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10 February 2023

11th Biennial of Lanzarote

"Como la liebre en el páramo"

Landing on the warm island when the cold really starts on the mainland. Setting the clock back one hour. Remembering Almodovar’s film Los abrazos rotos (Broken Embraces). And of course César Manrique. The roundabout where Penélope Cruz and Lluís Homar have the accident is the same one where Manrique died. Lanzarote becomes another character in Almodovar’s film. And for Manrique, Lanzarote was his best canvas. And cacti and volcanoes his pigments. The Canary Islands were located —at least in my school days— on the bottom right corner of the map of Spain. They were placed diagonally to Almería —where I am from — and Murcia. They were dislocated and enclosed in a rectangle. Sometimes that rectangle was missing a vertex. Lanzarote is the most east of the Canary Islands, the closest to Africa. Africa on maps is usually shown smaller in proportion to other continents. The Canaries are located far south of Morocco, facing the border with Western Sahara, which also appears to be drawn with a ruler, like the rectangle on the map. Lanzarote is the most northerly of the archipelago. In theory, nothing obstruct the view from Lanzarote to America. A triangulation: from Lanzarote to Africa, to the Iberian Peninsula (Europe) and to America. In psychology, triangulation is described as the tactic of indirect manipulation involving more than two entities.

The currents in this triangle have generated (im/e)migratory flows. One of them, the arrival in 1949 of more than 150 migrants from the Canary Islands to Venezuela, a story reported on the front page of a newspaper of the time, has inspired Adonay Bermúdez, artistic director of the 11th edition of the Lanzarote Biennial.

The accent of the Lanzarote people is very close to Latin American accent. I feel like I’m in the tropic. Continuing with geolocations, it turns out that the Canary archipelago is situated 4º above the Tropic of Cancer, between 28º and 30º north latitude. Due to this subtropical location I want to mention one of the most quoted figures in contemporary art, Édouard Glissant, and what he calls the “tropical night” with its “spirits and figures that weigh on the shoulders”. The tropical night —the silence and the noise, the darkness and the ocean— opens a portal to different orders of reality, unlocks the imagination and allows us to reconfigure our position in the world. This biennial is dedicated to the political potential of the imagination, it presents memories, stories and histories of patriarchal violence, colonialism, borders, emigration, historic memory, or exile. All of them have shaped this imagination.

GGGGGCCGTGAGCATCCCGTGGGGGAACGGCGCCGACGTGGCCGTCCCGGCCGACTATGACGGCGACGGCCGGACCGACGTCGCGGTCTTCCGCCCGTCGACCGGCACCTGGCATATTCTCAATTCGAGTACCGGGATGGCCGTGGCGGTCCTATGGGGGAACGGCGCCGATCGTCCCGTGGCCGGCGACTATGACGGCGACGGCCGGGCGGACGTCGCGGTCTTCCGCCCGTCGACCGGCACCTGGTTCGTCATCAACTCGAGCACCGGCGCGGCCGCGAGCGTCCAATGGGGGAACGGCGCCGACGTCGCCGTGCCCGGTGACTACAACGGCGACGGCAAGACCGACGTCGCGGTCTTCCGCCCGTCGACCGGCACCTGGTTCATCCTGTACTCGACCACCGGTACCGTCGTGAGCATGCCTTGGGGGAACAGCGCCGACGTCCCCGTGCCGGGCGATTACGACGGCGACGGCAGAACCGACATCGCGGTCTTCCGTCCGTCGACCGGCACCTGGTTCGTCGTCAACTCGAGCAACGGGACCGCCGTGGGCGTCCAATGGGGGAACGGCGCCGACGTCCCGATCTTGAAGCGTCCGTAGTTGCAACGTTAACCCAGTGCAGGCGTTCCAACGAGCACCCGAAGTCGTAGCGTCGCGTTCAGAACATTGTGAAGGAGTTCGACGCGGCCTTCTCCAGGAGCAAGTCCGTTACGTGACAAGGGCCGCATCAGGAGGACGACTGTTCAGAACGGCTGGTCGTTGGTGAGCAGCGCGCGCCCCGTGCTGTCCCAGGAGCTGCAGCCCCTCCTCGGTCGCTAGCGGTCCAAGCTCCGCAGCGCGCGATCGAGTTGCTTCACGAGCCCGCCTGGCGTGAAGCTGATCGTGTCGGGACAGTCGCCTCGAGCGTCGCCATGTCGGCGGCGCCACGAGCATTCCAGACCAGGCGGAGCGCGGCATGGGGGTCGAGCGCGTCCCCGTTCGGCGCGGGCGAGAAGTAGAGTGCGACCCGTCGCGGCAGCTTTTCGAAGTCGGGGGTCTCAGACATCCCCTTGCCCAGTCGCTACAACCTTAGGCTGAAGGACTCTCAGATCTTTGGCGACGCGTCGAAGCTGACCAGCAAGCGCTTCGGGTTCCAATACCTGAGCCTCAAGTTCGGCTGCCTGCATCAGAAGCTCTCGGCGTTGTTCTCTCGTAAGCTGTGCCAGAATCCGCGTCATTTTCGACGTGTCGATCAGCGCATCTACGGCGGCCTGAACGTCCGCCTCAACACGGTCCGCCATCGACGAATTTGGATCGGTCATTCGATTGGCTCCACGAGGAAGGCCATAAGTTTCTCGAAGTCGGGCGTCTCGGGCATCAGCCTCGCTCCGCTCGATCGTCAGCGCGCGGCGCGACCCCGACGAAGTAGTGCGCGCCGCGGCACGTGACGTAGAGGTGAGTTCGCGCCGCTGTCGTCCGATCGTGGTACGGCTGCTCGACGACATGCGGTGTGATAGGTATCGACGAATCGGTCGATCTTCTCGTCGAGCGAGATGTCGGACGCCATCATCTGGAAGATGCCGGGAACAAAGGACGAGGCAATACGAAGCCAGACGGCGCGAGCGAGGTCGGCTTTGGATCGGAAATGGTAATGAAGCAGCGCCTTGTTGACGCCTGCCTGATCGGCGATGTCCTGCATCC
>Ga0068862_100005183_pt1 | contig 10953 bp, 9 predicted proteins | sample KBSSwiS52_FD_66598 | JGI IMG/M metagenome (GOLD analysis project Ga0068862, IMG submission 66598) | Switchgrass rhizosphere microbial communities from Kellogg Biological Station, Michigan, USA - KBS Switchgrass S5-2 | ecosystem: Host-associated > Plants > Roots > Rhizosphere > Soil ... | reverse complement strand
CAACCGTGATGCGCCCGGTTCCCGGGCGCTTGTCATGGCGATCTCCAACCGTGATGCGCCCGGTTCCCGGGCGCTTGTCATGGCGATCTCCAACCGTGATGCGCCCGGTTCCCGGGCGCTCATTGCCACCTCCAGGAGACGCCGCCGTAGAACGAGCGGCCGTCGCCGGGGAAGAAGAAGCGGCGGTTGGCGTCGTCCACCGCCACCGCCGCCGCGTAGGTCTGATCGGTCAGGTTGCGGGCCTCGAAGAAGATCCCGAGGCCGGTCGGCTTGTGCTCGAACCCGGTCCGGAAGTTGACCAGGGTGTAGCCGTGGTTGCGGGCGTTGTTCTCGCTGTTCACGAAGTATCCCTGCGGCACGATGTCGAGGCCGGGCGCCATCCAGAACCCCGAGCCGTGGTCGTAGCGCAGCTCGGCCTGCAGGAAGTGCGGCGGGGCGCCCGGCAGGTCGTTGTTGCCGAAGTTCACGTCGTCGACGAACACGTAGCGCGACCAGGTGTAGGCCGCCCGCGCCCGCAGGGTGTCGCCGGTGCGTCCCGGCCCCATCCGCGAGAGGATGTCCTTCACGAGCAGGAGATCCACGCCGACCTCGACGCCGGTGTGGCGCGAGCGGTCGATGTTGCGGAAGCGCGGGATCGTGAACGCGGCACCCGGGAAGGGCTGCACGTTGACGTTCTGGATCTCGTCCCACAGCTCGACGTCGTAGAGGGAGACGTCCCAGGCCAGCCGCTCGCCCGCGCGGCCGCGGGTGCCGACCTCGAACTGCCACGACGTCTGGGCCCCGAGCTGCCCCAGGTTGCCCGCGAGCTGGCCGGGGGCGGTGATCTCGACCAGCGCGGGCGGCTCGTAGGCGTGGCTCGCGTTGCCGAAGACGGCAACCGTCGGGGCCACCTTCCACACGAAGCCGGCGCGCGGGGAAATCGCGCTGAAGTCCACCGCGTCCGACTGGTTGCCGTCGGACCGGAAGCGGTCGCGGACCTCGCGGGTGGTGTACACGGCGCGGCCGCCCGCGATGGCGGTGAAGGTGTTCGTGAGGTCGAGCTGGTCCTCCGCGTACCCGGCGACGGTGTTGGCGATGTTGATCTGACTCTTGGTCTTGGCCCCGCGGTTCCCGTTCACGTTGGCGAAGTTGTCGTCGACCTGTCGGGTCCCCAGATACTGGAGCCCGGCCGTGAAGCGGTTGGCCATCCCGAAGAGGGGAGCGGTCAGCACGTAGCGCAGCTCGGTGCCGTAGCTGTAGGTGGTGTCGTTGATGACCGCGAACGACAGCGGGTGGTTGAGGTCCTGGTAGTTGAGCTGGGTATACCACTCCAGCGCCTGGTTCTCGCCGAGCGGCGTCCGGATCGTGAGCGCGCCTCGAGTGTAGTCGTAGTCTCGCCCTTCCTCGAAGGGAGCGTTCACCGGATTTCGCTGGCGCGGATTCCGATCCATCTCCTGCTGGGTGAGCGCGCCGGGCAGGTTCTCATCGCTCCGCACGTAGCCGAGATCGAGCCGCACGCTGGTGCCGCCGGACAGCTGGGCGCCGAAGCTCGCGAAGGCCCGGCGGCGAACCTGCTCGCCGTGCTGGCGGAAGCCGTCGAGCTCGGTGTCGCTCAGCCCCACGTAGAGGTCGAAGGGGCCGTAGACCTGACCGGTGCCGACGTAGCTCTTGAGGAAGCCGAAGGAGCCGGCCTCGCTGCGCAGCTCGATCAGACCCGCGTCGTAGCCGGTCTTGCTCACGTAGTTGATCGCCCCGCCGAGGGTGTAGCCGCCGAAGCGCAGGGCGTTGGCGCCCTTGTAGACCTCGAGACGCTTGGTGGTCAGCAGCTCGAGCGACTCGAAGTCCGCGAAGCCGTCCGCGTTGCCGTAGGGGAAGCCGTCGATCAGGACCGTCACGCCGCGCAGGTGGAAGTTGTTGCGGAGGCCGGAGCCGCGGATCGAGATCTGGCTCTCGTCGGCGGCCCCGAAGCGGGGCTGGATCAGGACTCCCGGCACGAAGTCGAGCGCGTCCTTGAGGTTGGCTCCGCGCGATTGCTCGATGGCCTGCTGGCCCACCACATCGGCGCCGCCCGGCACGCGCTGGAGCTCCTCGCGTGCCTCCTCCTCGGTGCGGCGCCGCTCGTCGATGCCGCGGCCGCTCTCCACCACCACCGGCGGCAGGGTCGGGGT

Continuing with Glissant —who has become an almost paradigmatic example of negritude, of creolisation and of postcolonial theory— and the way he confronts fixed dialectical places: coloniser/colonised; I/other[1]Édouard Glissant in, the biennial focuses on Latin America. Colonised/coloniser?, treating this relationship as a transition from multiculturalism to interculturalism. A moment in which different cultures interact and generate shared cultural expressions in the purest style of the Antillean and his text Poetics of Relationship[2]Complete text in Spanish Poética de la relación.

In the context of blackness, the performance recorded in video Mediterráneo by the Cuban Carlos Martiel reminds us that we live in an anti-black society and how hard it is to keep breathing in a black body. During the 57th Venice Biennale and surrounded by white bodies, Martiel immersed himself in a glass urn that gradually fills with water from the Mediterranean Sea. With this piece, the Cuban artist also alludes to immigration policies and to the Mediterranean as a metaphor for freedom but a death trap for those who aspire to that freedom.

Tratado de maracas negras is one of the two pieces by the Venezuelan Marcos Montiel Soto, although he is white, its protagonists are two black maracas. These maracas dance in a surreal and volcanic landscape in the surroundings of Teseguite, Lanzarote. Teseguite means village or hamlet. This small village was founded by slaves from Africa who were forbidden to settle in Teguise, the former capital of the island.

And more migratory drifts, this time about how trade and the introduction of species for economic purposes weaves a network of relationships capable of changing societies, even the landscape of the territory. The solo show Los ojos bajo la sombra by the Mexican Tania Candiani is based on a previous project by her inspired by the Japanese women imprisoned in American concentration camps after World War II and forced to weave enormous camouflage nets. For this piece, in the role of weavers, Candiani has placed craftswomen from Lanzarote who work with cochineal. It is impossible to have more interconnected migratory flows: the crimson-producing insect arrived on the island of Lanzarote in 1835 from the Iberian Peninsula, coming from Mexico.